‘So what?’ she answered,talking to him without words. She knew him. He had been visiting her in her dreams.
‘So now you can rest. All you have to do is come with me to the Garden of Many Senses.’
‘I will take you on my back.’
She climbed onto his back without a murmur.
Then she asked him, ‘What is the price?’
‘I will tell you when the time comes.’
She glided silently with him then.
The night air filled with the smell of jasmine.
Soon he alighted at a small clearing in a forest. The leaves shimmered in the moonlight. The river sparkled blue. He himself was beauteous, glistening under the silver moon, blue beak, orange wings, his red breast a ruby. She was sliding off his back and into the streaming waters, cool and clean. Her hair now covered with rainbow dewdrops as she emerged from the water. They played in the water. As the moon disappeared behind a cloud, she once again rode on his back, to return.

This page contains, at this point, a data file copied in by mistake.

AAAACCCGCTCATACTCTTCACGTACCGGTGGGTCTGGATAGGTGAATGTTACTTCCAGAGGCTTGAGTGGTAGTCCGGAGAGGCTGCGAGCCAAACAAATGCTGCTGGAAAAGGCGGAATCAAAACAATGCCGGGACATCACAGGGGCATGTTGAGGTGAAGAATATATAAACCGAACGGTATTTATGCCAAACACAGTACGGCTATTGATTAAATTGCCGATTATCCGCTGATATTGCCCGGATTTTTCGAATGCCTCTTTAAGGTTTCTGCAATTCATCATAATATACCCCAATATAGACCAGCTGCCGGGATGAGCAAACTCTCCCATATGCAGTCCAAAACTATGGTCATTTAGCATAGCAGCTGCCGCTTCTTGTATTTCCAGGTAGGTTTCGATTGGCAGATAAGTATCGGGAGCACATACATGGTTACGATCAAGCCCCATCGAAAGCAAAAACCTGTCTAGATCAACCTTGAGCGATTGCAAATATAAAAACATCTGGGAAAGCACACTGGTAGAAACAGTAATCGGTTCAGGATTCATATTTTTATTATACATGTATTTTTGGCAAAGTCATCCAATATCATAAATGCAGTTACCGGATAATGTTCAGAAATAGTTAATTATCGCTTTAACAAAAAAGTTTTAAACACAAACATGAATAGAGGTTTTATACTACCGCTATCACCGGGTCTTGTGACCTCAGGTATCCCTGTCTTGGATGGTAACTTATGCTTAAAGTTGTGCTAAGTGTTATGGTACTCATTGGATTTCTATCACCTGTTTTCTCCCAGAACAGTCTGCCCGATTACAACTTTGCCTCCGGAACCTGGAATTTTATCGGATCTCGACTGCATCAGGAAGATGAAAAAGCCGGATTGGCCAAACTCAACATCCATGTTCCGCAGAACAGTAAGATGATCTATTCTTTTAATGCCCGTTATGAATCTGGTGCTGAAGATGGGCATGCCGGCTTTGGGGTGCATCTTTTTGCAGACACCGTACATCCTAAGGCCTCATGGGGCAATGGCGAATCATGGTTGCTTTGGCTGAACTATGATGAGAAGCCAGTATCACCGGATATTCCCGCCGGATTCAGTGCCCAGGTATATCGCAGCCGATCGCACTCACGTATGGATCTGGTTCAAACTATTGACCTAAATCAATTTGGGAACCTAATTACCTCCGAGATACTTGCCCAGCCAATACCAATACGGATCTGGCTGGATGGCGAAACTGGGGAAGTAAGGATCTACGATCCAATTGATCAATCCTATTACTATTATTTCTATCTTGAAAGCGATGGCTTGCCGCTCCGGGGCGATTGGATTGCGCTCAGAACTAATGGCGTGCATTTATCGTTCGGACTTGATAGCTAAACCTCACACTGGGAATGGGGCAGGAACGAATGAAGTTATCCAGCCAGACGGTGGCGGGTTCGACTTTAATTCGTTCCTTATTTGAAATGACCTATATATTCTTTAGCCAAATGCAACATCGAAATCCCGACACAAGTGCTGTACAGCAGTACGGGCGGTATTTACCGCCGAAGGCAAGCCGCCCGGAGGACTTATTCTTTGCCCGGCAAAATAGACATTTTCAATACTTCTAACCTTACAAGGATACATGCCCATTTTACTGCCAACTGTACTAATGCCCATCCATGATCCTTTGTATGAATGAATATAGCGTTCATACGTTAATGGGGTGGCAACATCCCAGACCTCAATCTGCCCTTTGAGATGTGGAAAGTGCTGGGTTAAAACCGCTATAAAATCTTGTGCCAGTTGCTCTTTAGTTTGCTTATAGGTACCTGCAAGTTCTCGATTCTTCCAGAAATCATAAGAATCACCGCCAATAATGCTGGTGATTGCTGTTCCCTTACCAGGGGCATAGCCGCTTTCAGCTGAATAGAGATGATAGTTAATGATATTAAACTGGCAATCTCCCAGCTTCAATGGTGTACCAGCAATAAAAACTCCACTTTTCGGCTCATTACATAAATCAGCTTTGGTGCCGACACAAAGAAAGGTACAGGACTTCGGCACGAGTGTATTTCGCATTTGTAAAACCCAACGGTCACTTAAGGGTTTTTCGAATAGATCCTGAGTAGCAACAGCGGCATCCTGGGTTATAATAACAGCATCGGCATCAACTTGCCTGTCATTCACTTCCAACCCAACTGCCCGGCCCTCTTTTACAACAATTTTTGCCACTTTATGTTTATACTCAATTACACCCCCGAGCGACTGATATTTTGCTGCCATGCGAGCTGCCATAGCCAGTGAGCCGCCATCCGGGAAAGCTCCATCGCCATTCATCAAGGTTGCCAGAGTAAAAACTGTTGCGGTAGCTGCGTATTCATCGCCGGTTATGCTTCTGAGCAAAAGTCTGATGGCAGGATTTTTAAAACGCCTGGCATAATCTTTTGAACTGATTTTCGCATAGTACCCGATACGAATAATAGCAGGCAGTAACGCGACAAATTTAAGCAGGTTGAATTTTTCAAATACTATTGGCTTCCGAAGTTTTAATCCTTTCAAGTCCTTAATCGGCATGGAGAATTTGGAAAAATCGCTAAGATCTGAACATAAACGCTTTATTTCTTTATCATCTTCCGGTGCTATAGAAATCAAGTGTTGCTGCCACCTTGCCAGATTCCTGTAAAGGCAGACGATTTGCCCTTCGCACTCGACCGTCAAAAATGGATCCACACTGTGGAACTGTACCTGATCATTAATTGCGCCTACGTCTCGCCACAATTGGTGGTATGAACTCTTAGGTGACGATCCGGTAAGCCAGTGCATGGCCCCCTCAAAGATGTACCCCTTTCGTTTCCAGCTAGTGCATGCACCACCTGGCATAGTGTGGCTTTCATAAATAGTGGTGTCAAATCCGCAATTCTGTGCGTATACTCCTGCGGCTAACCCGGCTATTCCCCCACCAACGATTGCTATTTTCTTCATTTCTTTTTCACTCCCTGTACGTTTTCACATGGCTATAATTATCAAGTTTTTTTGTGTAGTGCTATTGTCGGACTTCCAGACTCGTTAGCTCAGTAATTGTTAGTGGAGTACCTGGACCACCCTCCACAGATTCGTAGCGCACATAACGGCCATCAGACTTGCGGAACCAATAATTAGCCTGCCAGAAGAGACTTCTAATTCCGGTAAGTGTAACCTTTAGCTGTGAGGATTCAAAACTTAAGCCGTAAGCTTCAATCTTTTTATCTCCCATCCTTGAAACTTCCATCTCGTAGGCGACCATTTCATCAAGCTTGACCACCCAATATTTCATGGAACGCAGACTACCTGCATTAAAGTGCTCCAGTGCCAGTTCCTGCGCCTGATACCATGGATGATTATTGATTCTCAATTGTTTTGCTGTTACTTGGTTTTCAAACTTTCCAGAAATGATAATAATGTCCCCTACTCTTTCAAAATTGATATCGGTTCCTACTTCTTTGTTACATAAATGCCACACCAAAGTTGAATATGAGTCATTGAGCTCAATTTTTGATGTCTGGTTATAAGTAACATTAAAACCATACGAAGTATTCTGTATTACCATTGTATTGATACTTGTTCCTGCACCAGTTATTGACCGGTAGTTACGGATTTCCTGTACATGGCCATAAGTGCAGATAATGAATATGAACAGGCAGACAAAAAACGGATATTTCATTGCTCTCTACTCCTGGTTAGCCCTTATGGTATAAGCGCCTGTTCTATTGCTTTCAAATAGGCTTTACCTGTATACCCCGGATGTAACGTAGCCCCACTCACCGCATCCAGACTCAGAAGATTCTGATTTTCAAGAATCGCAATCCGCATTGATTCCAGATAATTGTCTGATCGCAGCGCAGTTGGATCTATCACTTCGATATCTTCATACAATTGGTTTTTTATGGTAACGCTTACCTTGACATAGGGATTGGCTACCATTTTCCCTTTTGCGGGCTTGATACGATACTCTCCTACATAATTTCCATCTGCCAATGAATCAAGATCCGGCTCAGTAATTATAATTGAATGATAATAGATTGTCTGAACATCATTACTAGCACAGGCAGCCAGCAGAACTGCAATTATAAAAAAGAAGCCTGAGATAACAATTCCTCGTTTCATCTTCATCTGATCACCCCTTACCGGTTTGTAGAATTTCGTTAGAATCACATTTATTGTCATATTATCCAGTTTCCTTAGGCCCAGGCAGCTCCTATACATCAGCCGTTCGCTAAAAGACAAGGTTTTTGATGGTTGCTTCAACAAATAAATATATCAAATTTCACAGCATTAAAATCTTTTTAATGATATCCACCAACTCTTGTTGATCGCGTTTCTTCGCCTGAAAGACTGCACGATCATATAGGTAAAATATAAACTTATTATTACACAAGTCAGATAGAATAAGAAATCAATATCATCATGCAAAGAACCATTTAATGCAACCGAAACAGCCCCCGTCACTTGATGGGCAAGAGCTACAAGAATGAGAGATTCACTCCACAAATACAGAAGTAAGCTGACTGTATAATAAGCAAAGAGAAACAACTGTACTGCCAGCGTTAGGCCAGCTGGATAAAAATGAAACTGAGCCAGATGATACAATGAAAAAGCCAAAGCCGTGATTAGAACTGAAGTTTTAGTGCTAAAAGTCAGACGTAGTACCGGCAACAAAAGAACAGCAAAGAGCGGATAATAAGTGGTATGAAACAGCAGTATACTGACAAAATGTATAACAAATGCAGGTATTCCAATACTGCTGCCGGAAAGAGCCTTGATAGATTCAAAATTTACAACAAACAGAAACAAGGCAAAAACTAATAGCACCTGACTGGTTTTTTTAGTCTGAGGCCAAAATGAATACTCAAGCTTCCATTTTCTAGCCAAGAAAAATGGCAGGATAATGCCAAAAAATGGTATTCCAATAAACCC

‘It is good,’ she whispered.
‘It always is,’ he said, ‘for both of us. Now listen. When the seed becomes a sapling, he will leave. When he decides to go, you have to say goodbye to him. He will go away, this player of the flute, this singer of songs, from your life. Let him go. He will bring you to me. We will be together.’
‘Yes.’ She agreed. It did not matter to her right now.
Marushi was gone the next morning. He had left, next to Kuchina, many small grey stones. She picked one up to suck on it, and it tasted like sweet mango. She bit into it, and the fruit filled her mouth. She gave Ramlu some. “Sister, eat,” she said. Her eyes shone like a thousand stars.
Ramlu had a flute next to her. She was scared to pick it up and play it.
Sur was soon big with child. Salura kicked her around, beat her, telling her it would be another girl. Sur bore everything in silence, not retaliating, not shouting back at him or hitting him in return.